Building software on the PinePhone? Sounds crazy? It sure may, but unless you have to deal with apps written in Rust, compilation does not take that long — the PinePhone has a quad-core CPU after all. To me, Arch Linux ARM (project/PinePhone images) is the obvious choice to build some programs that are listed on the MGLapps list (or similar lists that just are not available otherwise. In part, that is because the Arch Linux community embraces building apps from source with the Arch User Repository (AUR), and also because of Arch’s packaging approach, that does not require you to install a ton of extra
-dev packages to build software unlike Debian, Ubuntu or Fedora do.
- Installing software from the AUR
- Fresh from the git
- Caveats and Conclusion
On the current build of Arch Linux ARM by danct12 upgrading can be the opposite of fun unless you reign in those locales in
/etc/locale.gen, either by deleting or commenting out every line you don’t need.
Then, at least if you are on a 2 GB PinePhone, consider adding a swap. You can do that by adding a swap partition, using zram or both. I like adding the swap partition with Gnome Disks, this time I chose a size of 3 GB on my microSDXC card. After that, just add it to
/etc/fstab. If you don’t know how to do that, do read the articles on Swap and fstab on the Arch Wiki. Also, there is
zramswap, which can be installed via
sudo pacman -S zramswap. After that, I adjusted my
/etc/zramswap.conf to look like this:
To install/build software from the AUR, we need an AUR-helper. I like
yay let’s first upgrade the system and install necessary packages:
sudo pacman -S fakeroot git make gcc go binutils.
Please be careful and do try to read the
pkgbuild before building software, as you might otherwise end up with malware on your system. This may seem hard at first, but eventually you’ll get the hang of it and gain the benefit of adjusting or making your own pkgbuild’s.
Create a folder for building software and change to that folder (I usually build stuff in
~/build, which you would create and change to by running
mkdir -p ~/build && cd ~/build). Now get
yay by running
git clone https://aur.archlinux.org/yay.git and build and install it by running
cd yay to change to the directory and then running
makepkg -si. (This also works with every other package, so if you are feeling uneasy about using
yay or need to adjust a little more to build a package, you can clone the pkgbuild of any AUR package by running
git clone https://aur.archlinux.org/_package_.git).
Installing software from the AUR
Let’s start with some Plasma Mobile apps. Let’s install a couple of common build dependencies first:
sudo pacman -S qt5-svg knotifications kdbusaddons kservice kcmutils purpose cmake breeze breeze-icons plasma-framework.
To make Qt applications use the
breeze theme which matters if you don’t want to end up with invisible buttons because of missing icons), you need to set it. One way to do so is to add the line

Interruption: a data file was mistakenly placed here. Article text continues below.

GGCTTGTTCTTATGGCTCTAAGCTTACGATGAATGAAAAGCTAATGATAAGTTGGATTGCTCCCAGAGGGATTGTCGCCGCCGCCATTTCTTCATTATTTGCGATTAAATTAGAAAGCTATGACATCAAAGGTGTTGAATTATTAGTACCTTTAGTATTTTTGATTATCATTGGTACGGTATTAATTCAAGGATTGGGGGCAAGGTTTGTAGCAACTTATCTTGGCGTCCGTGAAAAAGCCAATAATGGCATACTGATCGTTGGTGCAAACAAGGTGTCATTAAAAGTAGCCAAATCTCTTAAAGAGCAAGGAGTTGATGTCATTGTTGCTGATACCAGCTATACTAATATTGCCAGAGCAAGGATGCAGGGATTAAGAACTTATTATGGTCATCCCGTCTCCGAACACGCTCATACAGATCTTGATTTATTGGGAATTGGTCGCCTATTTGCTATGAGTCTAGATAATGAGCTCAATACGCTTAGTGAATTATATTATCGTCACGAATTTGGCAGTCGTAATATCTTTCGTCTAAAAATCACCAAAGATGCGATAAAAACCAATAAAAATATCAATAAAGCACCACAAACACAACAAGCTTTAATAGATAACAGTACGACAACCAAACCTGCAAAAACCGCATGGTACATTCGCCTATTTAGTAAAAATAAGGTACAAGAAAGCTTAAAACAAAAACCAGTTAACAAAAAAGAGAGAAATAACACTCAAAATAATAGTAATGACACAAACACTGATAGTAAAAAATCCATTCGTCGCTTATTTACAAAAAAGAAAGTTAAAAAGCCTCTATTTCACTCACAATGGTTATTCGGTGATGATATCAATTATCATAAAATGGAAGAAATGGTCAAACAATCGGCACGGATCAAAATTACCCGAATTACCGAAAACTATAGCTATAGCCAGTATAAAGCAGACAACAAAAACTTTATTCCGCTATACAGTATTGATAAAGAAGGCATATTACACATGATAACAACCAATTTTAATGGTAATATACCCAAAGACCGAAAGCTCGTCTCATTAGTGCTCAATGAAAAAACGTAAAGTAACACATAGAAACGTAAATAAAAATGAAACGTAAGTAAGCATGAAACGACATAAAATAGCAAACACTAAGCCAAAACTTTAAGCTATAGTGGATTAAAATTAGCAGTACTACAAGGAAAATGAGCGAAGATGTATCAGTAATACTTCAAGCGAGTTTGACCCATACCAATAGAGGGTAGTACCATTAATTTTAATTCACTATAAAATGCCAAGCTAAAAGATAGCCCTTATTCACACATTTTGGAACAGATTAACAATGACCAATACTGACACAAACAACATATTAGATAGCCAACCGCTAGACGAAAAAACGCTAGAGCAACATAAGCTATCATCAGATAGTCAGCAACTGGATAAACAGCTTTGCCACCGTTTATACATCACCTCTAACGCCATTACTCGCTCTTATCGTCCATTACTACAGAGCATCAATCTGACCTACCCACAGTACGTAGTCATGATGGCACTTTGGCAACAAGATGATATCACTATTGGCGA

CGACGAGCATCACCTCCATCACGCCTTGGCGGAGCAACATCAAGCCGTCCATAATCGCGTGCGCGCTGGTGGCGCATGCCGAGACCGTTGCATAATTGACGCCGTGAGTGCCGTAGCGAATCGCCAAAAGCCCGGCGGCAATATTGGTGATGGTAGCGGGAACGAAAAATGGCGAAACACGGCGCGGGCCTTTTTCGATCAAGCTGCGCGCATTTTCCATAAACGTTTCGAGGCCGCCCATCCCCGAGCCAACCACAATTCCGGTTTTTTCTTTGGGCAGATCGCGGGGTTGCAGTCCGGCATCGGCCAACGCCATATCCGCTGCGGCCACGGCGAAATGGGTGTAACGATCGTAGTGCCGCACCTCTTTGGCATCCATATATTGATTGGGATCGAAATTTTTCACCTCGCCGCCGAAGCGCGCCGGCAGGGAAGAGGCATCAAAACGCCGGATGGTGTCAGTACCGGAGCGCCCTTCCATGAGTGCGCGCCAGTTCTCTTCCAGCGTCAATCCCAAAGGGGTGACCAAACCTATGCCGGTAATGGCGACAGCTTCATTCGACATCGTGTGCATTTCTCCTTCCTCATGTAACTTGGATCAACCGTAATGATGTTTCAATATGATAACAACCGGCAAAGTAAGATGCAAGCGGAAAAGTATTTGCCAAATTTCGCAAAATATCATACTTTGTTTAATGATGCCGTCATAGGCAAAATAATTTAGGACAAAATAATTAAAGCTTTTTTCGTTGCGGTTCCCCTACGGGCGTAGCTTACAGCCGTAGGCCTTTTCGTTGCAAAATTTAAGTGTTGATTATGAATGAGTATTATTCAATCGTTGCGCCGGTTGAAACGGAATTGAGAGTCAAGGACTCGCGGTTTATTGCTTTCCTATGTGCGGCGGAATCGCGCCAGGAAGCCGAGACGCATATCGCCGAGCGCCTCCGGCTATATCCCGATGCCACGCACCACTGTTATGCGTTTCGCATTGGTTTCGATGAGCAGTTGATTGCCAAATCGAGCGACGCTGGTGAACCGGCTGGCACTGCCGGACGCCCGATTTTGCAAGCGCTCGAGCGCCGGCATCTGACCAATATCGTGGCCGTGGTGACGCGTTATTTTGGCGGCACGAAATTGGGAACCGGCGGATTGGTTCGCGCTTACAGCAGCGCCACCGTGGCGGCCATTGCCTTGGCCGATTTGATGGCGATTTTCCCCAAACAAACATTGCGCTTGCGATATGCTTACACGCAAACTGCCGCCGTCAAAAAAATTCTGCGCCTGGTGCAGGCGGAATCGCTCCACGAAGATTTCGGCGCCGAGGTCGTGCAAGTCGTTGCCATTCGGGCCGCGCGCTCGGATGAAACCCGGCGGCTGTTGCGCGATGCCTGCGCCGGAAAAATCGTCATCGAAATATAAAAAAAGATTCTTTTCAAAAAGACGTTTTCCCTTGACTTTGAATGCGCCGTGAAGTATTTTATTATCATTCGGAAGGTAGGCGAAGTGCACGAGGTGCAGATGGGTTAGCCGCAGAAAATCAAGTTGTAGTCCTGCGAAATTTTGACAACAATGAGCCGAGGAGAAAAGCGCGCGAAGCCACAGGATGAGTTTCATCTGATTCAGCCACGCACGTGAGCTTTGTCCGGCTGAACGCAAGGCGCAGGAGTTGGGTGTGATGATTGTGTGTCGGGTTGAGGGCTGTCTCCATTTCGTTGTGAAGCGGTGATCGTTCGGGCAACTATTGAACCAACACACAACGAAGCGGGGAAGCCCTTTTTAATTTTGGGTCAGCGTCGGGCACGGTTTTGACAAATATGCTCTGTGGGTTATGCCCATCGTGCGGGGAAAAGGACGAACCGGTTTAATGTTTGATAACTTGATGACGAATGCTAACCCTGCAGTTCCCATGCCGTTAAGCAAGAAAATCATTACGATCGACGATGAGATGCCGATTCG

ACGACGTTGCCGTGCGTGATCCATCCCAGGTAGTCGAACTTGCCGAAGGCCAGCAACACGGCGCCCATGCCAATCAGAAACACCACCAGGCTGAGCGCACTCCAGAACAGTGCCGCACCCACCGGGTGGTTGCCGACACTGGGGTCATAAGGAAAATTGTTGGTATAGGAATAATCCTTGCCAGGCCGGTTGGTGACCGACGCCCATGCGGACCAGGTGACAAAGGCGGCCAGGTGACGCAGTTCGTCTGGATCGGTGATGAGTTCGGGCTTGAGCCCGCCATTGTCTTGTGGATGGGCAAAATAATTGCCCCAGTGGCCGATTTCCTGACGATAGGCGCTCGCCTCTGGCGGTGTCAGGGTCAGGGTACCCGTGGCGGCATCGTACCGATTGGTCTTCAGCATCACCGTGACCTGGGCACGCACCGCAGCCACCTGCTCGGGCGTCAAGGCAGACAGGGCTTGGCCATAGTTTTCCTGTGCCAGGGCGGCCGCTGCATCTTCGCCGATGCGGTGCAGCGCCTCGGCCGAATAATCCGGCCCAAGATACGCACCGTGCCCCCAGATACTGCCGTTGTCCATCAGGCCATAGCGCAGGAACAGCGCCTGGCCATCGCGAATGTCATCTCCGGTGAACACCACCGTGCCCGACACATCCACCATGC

/etc/environments/. Also, for certain Plasma Mobile apps, like KClock (a clock app) adding
QT_QUICK_CONTROLS_STYLE=Plasma is recommended.
cmake adds an item in your launcher you will likely never need. Just add a new line
As of writing this article, the Calindori pkgbuild lacks dependencies (I guess they assume to have all of Plasma Desktop installed), but we’ve taken care of them above, so the following is enough:
yay -S calindori-git .
QtWebEngine may be based on Chromium, but it makes for good browser, and Angelfish, while marked experimental, is a good enough browser. A simple
yay -S plasma-angelfish should get it up and running.
Gnome Weather is fine after a
scale-to-fit, but KWeather is just a bit better. It just is a
yay -S kweather-git away.
Index (file manager)
Imho, this is the best file manager for the PinePhone:
yay -S index-fm-git
mauikit-git also needs to be built from source this build takes a while.
Alligator (rss client)
If you need a simple RSS client, Alligator may be for you:
yay -S alligator-git
Fresh from the git
You can install it manually:
git clone https://invent.kde.org/utilities/kongress.git cd kongress mkdir build cd build cmake -DCMAKE_INSTALL_PREFIX=/usr/local .. make -j$(nproc) sudo make install
This is a simple Samegame, and installing works just like this:
git clone https://invent.kde.org/plasma-mobile/plasma-samegame.git cd plasma-samegame mkdir build cd build cmake -DCMAKE_INSTALL_PREFIX=/usr/local .. make -j$(nproc) sudo make install
In order to use Calindori with online accounts, this settings application appears to be necessary. It requires some more dependencies to build, I installed
kdesignerplugin. After that, is was a similar procedure, only starting with a
git clone https://invent.kde.org/plasma-mobile/plasma-settings.git.
Unfortunately, even with this app, I still can’t add an online account to Calindori (and I could not find reliable information on whether online accounts are implemented in Calindori yet), so you should only try this if you want to have a third app called Settings next to the Android settings app (which comes with Anbox) and the Gnome Settings app.
Caveats and Conclusion
As you can hopefully see on the screenshots, the apps are using icons from at least two icon sets currently: Adwaita and Breeze. I guess that there is an environment variable that could be set to mitigate this. Also,
Index looks a bit broken and seems to suffer from a “white text on white” issue. In a previous post on using Qt apps on Phosh I had taken a different approach to theming with
qt5ct which makes some of these issues probably easier to fix. Aside from that, while they don’t totally fit in, these Plasma Mobile programs just work very well on Phosh. Being build with a “mobile first” approach, they are quickly compiled from source (this is not true for every GTK app, specifically for those built with Rust). Have fun trying them!